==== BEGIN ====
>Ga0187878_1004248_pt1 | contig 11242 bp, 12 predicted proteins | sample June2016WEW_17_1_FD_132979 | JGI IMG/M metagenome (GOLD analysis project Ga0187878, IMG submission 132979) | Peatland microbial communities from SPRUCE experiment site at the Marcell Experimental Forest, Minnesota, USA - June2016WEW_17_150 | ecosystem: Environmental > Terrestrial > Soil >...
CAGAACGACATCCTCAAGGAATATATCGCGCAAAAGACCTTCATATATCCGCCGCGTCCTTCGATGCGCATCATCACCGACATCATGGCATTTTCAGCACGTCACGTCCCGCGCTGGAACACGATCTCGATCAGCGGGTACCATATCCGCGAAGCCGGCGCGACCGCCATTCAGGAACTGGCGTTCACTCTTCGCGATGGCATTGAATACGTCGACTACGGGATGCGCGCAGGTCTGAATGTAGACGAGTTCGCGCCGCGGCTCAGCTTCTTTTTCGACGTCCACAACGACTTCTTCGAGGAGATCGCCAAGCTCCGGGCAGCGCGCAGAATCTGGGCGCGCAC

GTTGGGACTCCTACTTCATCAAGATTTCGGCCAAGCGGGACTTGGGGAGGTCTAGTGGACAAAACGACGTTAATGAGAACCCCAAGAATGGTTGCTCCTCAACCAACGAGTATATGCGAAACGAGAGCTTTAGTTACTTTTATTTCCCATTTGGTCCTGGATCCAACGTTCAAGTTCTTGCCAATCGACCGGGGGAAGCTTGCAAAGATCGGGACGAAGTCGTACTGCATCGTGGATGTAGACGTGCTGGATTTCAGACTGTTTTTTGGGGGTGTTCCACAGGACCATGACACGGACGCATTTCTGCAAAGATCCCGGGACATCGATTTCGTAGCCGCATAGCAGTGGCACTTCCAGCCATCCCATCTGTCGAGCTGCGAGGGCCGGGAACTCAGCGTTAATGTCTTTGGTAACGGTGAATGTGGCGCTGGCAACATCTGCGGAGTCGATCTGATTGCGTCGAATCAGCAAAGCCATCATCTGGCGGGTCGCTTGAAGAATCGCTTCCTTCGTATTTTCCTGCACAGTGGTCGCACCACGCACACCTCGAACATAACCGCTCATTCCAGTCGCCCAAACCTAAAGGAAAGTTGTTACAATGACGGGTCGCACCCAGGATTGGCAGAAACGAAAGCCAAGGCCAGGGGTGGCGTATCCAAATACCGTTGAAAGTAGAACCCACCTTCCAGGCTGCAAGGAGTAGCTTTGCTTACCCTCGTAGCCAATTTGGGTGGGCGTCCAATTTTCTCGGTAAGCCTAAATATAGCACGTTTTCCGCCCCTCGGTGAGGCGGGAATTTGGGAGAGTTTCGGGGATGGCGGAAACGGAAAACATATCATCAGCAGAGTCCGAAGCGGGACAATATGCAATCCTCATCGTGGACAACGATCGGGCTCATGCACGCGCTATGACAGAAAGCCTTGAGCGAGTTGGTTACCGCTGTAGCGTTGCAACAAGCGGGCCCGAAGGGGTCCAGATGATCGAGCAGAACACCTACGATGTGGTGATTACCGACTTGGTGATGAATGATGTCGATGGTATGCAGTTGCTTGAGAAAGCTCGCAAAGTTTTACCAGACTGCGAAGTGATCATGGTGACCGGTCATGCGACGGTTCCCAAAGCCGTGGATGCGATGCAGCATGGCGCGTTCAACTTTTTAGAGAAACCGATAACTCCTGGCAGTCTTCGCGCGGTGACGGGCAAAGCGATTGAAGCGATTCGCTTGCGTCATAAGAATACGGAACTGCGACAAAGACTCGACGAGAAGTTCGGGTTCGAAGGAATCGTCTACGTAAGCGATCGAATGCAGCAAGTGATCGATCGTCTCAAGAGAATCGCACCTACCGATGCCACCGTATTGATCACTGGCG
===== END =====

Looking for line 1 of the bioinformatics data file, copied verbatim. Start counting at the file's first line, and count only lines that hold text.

>Ga0187878_1004248_pt1 | contig 11242 bp, 12 predicted proteins | sample June2016WEW_17_1_FD_132979 | JGI IMG/M metagenome (GOLD analysis project Ga0187878, IMG submission 132979) | Peatland microbial communities from SPRUCE experiment site at the Marcell Experimental Forest, Minnesota, USA - June2016WEW_17_150 | ecosystem: Environmental > Terrestrial > Soil >...